Let’s start with what we know: Since 2002, the US Congress has appropriated just over $109 billion for Afghanistan’s development, making this the largest foreign reconstruction program the government has ever undertaken (and surpassing the amount spent on the Marshall Plan to rebuild Europe’s economies following World War II). Much of the money has already been spent, with just $11.9 billion remaining in the kitty as of July 2015.
This much is clear. The rest – where the money has gone (and to whom), how it has been spent (and why), what there is to show for it (and where) – is guess work.
Last month a small government agency comprising 200 employees, also known as the office of the Special Inspector General for Afghanistan Reconstruction, or SIGAR, submitted its quarterly report to Congress. Its findings do not inspire confidence; in fact, it reveals that billions of dollars earmarked for the development of this ravaged and bleeding country have all but disappeared into a black hole.
Officer Stephen Rankin leaves the US district court building in Norfolk, Virginia with his attorneys in February 2012. (photo: Brian J Clark/The Virginian-Pilot)
Jon Swaine | Guardian UK | Reader Support News | August 24, 2015
Eighteen-year-old was not close enough to officer Stephen Rankin to pose a threat, says family lawyer, as report shows he was subsequently handcuffed
n unarmed black 18-year-old was fatally shot in the face by a police officer from several feet away during their confrontation outside a supermarket in Virginia earlier this year, the findings of his autopsy indicate.
The typical signs of a close- or body-contact shooting were not found around the bullet wounds William Chapman sustained in the head and chest when he was killed by Officer Stephen Rankin in the parking lot of a Walmart in Portsmouth on 22 April. Chapman was the second unarmed man to be shot dead by Rankin.
“There is no evidence of close-range fire to visual inspection,” wrote Wendy Gunther, an assistant chief medical examiner for Virginia. Gunther said a definitive ruling would be made by the state’s department of forensic sciences.
Carlos Santoscoy | On Top Magazine | August 23, 2015
Several thousand people showed up Saturday to rally behind three Kentucky clerks who refuse to issue marriage licenses to gay and lesbian couples.
Kim Davis of Rowan County, Kay Schwartz of Whitley County and Casey Davis of Casey County are each defying the Supreme Court’s June ruling striking down gay marriage bans in all 50 states. Democratic Governor Steve Beshear has called on the clerks to either issue marriage licenses to all qualified couples or quit.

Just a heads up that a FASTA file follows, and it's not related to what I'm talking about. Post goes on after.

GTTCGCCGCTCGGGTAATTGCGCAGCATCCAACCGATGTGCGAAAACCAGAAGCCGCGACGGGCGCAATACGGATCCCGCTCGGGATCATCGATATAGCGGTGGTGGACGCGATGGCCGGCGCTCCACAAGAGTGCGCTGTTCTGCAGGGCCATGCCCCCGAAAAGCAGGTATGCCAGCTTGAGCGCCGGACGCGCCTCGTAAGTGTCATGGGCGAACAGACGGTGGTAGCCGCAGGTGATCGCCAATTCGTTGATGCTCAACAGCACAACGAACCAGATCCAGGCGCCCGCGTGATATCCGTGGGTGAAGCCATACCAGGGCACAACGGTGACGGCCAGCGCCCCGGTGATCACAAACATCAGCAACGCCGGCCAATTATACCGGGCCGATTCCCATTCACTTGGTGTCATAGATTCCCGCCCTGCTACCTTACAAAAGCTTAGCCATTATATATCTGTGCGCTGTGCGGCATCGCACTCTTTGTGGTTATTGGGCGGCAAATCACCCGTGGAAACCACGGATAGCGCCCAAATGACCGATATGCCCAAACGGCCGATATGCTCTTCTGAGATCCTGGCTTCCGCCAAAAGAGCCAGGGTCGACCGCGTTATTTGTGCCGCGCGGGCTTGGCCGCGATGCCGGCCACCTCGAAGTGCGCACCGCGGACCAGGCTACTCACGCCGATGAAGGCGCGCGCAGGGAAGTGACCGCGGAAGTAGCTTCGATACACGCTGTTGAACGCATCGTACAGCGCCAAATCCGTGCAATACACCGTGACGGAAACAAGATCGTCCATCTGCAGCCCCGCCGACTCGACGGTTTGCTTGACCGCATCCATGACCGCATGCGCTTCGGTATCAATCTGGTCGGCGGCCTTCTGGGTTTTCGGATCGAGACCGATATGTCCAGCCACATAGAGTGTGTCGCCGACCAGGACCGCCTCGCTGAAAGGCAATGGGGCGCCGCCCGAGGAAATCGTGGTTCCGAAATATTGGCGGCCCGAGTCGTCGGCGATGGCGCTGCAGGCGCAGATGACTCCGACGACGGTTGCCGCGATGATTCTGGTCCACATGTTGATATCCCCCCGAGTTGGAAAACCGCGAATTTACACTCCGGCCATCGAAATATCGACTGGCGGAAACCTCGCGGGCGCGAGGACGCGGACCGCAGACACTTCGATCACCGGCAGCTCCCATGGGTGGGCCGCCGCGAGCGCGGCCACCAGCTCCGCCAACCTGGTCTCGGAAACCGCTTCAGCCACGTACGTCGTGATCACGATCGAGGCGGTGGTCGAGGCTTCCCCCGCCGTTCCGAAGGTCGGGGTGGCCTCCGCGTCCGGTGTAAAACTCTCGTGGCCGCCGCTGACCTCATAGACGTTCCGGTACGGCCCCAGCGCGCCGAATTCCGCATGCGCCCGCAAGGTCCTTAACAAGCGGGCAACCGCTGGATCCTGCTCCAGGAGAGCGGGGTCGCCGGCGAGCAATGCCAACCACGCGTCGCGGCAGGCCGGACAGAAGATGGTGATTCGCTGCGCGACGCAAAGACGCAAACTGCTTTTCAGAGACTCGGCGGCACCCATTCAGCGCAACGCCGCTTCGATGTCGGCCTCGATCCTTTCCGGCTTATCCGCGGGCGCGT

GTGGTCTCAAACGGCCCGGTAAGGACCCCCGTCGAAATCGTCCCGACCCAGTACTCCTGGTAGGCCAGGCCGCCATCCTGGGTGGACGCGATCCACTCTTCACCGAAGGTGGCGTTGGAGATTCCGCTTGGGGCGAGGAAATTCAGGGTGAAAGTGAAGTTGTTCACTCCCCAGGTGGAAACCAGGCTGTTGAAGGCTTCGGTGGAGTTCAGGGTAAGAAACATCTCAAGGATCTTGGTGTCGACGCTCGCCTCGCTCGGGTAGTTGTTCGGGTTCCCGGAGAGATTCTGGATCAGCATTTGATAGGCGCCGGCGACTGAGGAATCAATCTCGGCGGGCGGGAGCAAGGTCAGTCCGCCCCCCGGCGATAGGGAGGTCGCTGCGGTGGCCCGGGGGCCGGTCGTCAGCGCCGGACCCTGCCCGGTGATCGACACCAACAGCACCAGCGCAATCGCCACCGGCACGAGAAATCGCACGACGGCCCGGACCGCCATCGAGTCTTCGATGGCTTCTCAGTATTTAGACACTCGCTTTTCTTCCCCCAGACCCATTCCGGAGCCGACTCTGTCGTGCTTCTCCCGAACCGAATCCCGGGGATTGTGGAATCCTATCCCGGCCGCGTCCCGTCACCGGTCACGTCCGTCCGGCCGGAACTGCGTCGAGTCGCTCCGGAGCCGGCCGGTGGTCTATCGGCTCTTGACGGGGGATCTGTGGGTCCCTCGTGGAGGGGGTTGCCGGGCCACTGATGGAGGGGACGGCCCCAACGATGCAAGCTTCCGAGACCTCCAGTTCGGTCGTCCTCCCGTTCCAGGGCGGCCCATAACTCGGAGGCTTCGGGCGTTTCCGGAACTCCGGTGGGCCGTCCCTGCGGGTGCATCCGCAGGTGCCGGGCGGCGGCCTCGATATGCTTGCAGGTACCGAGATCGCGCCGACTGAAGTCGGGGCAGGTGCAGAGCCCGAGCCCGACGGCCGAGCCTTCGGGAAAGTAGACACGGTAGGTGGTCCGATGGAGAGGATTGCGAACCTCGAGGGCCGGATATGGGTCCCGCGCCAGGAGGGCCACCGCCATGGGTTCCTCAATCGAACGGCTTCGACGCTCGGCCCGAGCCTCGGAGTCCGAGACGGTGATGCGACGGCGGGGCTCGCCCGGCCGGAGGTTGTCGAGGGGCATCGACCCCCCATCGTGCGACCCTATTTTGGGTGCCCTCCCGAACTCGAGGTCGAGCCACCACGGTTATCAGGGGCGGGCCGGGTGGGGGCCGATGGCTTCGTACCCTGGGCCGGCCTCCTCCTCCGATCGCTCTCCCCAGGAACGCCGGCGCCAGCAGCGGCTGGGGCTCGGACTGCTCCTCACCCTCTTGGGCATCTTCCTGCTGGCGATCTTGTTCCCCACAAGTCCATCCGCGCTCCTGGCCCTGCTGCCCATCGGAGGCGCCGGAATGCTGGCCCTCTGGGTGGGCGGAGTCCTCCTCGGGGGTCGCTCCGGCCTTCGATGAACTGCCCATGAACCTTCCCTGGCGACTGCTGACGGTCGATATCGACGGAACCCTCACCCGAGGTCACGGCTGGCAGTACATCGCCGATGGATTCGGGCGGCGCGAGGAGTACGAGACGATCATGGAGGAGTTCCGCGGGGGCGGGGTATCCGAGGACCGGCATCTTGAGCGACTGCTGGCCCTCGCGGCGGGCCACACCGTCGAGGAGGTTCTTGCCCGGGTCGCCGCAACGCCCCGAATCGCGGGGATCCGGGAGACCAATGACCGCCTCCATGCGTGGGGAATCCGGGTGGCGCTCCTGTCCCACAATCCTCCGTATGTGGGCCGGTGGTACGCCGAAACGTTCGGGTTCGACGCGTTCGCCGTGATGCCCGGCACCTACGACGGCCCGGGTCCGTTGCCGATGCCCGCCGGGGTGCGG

According to the Lexington Herald-Leader, the First Amendment Rally for County Clerks was held behind the Kentucky Capitol.
It’s 8pm on a Wednesday and in a Brooklyn loft, a Bernie Sanders screen-printing event is in full swing.
“It’s a four-year-old workout shirt,” says Nick Kowalczyk, holding up a once-white cotton T-shirt that now has a lot of yellowing under the arms.
Kowalcyzk, 29, is an actor originally from Atlanta. His friend asks if he plans to wear his cowboy hat with the freshly printed shirt, which now has a red heart with a cutout face in the middle which vaguely resembles an outline of the head of the Vermont senator and leftwing candidate for the Democratic presidential nomination. Above the heart: “Bernie.” Below it: “For President.”
A marker embedded in the pavement shows the border between the United States and Mexico at California’s San Ysidro checkpoint. (Photo: Damian Dovarganes/AP)
Michael Walsh | Reporter | Yahoo Politics | August 20, 2015
Republican presidential primary frontrunner Donald Trump continues to inveigh against immigrants from Mexico, this week taking on the very concept of birthright citizenship that has allowed millions of people from all over the world — including the emancipated slaves — to become U.S. citizens and then bequeath that allegiance to their own offspring.
The U.S. Constitution has guaranteed U.S. citizenship to people born on United States soil, regardless of their parents’ nationality, since the ratification of the 14th Amendment in 1868. The amendment was designed to make sure that Americans of African ancestry were guaranteed U.S. citizenship — and attendant rights — after the Civil War and to reverse the infamous Dred Scott v. Sandford Supreme Court decision of 1857, which declared that no American blacks, slave or free, had U.S. citizenship or the right to fight for their freedom in U.S. courts.
The 14th Amendment’s first sentence reads, “All persons born or naturalized in the United States, and subject to the jurisdiction thereof, are citizens of the United States and of the State wherein they reside.”
Joshua Alameda Franklin and his sons Alae and Poha (Photo via Gofundme page)
Sylvia Tan | Gay Star News | August 15, 2015
A gay father of two has filed a lawsuit naming the Department of Education, state schools Superintendent Kathryn Matayoshi, Deputy Superintendent Stephen Schatz and others as defendants for failing to protect his sons from bullying because of his sexual orientation.
Joshua Alameda Franklin filed the lawsuit on Aug 7 after posting a YouTube video in April this year to raise awareness of the bullying his 9 and 10-year-old sons had to endure every day at school.
‘Both children have been subjected to ongoing pervasive, egregious and overwhelming student-on-student harassment as well as several incidents of teacher-on-student harassment directly resulting from the action and inaction of Department of Education officials,’ the lawsuit filed in in Hilo’s Third Circuit Court reads.
The father says he has repeatedly asked school administrators to intervene but they have done nothing to address the situation in which the children are said to have been called ‘gay’, ‘retarded’ and ‘fag’ by fellow students at Hilo Union Elementary, Waiakeawaena Elementary and other schools.